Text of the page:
Mathematics Stack Exchange is a question and answer site for people studying math at any level and professionals in related fields. Join them; it only takes a minute:

Sign up
Here's how it works:
  1. Anybody can ask a question
  2. Anybody can answer
  3. The best answers are voted up and rise to the top

Recall that we define the set of associated points of a locally Noetherian scheme $X$ as $\operatorname{Ass}(\mathcal{O}_X) = \{ x \in X : \mathfrak{m}_x \in \operatorname{Ass}_{\mathcal{O}_{X,x}}(\mathcal{O}_{X,x})\}$. I am having trouble understanding the proof of the following (Liu, 7.1.9):

Let $U$ be an open subset of $X$ and $i : U \to X$ the inclusion. The morphism $\mathcal{O}_X \to i_\ast(\mathcal{O}_U)$ is injective iff $\operatorname{Ass}(\mathcal{O}_X) \subseteq U$.

Since the property is local, he assumes $X = \operatorname{Spec}(A)$ so that the problem reduces to showing $A \to \Gamma(U, \mathcal{O}_X)$ is injective iff $\operatorname{Ass}(A) \subseteq U$. For the reverse direction, he argues as follows:

Let us suppose now that there exists a $\mathfrak{p} = \operatorname{Ann}(a) \in \operatorname{Ass}(A)$ with $\mathfrak{p} \not\in U$. Then for any point $x \in U$, we have $\operatorname{Ann}(a)\mathcal{O}_{X,x} = \mathfrak{p}\mathcal{O}_{X,x} = \mathcal{O}_{X,x}$; hence $a_x = 0$. Consequently, $a|_U = 0$.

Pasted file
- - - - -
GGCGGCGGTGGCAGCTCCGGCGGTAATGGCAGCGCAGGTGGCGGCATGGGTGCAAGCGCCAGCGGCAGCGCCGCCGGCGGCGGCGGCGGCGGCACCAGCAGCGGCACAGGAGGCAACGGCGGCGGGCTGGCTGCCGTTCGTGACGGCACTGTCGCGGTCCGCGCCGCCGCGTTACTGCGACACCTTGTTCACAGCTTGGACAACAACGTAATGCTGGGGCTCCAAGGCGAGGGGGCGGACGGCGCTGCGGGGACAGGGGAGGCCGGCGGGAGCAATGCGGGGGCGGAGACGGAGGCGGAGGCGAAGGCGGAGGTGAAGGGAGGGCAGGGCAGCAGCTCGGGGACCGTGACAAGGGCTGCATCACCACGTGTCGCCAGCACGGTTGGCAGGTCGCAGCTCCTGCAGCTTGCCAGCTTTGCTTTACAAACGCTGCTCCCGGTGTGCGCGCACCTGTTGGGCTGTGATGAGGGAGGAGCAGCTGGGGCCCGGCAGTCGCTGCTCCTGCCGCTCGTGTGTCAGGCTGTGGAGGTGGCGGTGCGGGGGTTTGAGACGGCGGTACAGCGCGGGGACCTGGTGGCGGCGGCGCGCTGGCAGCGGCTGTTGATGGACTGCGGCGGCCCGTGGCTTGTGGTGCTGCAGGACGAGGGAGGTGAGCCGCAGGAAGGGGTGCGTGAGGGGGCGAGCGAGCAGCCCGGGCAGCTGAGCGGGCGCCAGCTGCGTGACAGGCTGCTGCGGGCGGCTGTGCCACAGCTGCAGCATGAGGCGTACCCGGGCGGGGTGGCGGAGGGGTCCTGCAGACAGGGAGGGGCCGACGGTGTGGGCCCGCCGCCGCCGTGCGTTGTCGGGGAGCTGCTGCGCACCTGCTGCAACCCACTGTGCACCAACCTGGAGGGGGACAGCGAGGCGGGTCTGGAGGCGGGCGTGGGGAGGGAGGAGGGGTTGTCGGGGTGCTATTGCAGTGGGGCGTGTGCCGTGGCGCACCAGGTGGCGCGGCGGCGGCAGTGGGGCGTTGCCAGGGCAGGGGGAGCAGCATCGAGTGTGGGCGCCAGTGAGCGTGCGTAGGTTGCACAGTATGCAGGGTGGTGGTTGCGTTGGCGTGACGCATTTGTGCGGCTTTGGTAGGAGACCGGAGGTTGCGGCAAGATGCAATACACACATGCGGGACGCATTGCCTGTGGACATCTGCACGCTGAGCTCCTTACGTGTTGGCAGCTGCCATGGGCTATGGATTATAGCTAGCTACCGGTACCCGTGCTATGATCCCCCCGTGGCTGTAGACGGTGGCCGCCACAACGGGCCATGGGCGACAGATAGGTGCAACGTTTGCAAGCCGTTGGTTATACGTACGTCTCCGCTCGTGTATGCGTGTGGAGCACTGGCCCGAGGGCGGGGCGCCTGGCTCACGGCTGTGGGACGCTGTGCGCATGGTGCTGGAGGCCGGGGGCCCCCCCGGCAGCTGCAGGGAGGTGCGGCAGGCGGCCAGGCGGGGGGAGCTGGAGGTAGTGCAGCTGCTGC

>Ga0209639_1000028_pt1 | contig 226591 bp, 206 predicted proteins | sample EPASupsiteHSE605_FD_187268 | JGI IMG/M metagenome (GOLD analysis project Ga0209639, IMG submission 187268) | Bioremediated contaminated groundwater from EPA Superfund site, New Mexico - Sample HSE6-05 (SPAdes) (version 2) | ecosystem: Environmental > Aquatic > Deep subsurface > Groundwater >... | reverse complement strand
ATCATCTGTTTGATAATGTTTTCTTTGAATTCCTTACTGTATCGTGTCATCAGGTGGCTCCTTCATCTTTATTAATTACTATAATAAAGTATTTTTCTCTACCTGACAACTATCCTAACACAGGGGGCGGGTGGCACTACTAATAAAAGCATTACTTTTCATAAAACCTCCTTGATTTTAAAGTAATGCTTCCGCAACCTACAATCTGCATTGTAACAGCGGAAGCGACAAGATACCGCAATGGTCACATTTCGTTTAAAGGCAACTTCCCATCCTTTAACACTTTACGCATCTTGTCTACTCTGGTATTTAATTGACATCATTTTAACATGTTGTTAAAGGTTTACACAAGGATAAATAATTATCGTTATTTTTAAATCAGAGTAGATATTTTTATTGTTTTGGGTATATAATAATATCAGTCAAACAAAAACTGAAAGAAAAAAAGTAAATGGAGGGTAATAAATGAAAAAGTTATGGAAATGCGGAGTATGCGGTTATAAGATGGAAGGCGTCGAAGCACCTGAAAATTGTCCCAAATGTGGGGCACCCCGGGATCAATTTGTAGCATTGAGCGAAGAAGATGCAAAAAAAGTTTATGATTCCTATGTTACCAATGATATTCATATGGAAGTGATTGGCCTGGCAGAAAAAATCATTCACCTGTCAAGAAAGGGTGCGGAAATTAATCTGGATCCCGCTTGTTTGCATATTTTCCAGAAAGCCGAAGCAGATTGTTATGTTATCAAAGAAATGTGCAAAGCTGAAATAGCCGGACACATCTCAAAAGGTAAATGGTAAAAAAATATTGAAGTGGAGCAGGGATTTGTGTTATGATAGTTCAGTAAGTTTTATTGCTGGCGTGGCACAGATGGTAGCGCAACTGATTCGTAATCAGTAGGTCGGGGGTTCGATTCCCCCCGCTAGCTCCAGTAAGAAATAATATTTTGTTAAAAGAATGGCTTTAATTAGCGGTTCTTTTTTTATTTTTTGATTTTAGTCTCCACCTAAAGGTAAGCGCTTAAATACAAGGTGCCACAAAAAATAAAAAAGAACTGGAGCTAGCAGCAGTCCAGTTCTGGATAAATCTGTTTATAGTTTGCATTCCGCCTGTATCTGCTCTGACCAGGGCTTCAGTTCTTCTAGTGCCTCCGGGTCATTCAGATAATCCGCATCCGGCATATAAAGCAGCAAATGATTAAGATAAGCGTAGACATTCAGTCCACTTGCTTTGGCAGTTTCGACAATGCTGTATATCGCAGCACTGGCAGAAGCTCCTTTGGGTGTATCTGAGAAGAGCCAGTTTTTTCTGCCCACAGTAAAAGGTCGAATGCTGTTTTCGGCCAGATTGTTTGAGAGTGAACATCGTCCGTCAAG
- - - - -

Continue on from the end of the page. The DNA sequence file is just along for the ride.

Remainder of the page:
The equality $\mathfrak{p}\mathcal{O}_{X,x} = \mathcal{O}_{X,x}$ is what I don't understand. As far as I understand, $\mathfrak{p}\mathcal{O}_{X,x}$ denotes the image of $\mathfrak{p}$ under the homomorphism $A \to \mathcal{O}_{X,x}$, right?

I also tried to prove $a_x = 0$ directly: we want to show that the image of $a$ vanishes under the homomorphism $A \to \mathcal{O}_{X,x} = A_Q$ (where $Q \subset A$ is the prime ideal corresponding to $x$); i.e. $t \cdot a = 0$ for some $t \not\in Q$. This is equivalent to the set $P \setminus Q$ being nonempty for all $Q \in U$. Assuming $U = D(f)$ ($f \in A$), we want $P \setminus Q$ nonempty for all prime ideals $Q$ not containing $f$ where $f \in P$. It is clear that any such $Q$ must contain $a$ (as $af = 0 \in Q$) but I don't know what to do next.

share|cite|improve this question
up vote 4 down vote accepted

The notation $\mathfrak{p}\mathcal{O}_{X,x}$ means the ideal generated in $\mathcal{O}_{X,x}$ by the elements $\frac{p}{1}$, where $p\in\mathfrak{p}$.

One important observation: If $U\subseteq \mbox{Spec}(A)$ and $x\in U$, but $\mathfrak{p}\not\in U$, then it follows that $\mathfrak{p}\not\subseteq x$, considered as ideals of $A$. To see this, take $U=\mbox{Spec}(A)\setminus V(I)$ for $I\subseteq A$ and write out the definitions.

This means that there exists $f\in\mathfrak{p}$, such that $f\not\in x$. Then $f$ is a unit in $\mathcal{O}_{X,x}=A_x$, that is $\frac{1}{f}\in\mathcal{O}_{X,x}$. But $\mathfrak{p}\mathcal{O}_{X,x}$ is an ideal in $\mathcal{O}_{X,x}$, and it contains $1 = f\cdot \frac{1}{f}$, so it must be the whole ring.

share|cite|improve this answer

Your Answer


By posting your answer, you agree to the privacy policy and terms of service.

Not the answer you're looking for? Browse other questions tagged or ask your own question.